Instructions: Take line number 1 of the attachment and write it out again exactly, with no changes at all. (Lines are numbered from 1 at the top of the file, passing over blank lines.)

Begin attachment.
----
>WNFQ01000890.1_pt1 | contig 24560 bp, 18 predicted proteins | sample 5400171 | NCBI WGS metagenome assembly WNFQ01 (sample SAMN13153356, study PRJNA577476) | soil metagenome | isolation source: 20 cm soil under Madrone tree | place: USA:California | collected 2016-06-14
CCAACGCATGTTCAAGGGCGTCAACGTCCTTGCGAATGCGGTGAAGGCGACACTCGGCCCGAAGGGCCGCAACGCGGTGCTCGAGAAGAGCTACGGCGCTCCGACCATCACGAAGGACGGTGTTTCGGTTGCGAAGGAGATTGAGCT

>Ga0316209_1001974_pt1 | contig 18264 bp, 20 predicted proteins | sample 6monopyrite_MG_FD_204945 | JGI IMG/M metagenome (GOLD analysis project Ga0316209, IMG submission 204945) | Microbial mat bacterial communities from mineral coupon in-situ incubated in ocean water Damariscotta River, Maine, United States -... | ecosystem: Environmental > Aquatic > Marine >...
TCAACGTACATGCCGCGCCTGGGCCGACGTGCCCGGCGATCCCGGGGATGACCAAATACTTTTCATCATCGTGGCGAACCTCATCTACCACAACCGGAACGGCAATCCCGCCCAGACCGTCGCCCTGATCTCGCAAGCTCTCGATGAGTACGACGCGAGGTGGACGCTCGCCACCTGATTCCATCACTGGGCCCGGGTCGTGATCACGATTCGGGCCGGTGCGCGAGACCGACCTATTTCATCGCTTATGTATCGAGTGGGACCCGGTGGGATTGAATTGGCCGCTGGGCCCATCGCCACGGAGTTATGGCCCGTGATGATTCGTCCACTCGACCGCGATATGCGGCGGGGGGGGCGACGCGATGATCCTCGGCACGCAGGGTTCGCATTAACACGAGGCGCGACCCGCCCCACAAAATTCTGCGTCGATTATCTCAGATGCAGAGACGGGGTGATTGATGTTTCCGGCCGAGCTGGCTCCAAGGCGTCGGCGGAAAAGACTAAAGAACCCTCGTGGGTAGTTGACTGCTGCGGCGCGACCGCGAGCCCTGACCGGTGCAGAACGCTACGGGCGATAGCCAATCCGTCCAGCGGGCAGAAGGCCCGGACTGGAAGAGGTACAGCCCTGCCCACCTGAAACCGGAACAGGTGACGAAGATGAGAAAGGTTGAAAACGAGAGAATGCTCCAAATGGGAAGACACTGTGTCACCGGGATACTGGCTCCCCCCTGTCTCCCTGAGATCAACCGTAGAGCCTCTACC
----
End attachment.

>WNFQ01000890.1_pt1 | contig 24560 bp, 18 predicted proteins | sample 5400171 | NCBI WGS metagenome assembly WNFQ01 (sample SAMN13153356, study PRJNA577476) | soil metagenome | isolation source: 20 cm soil under Madrone tree | place: USA:California | collected 2016-06-14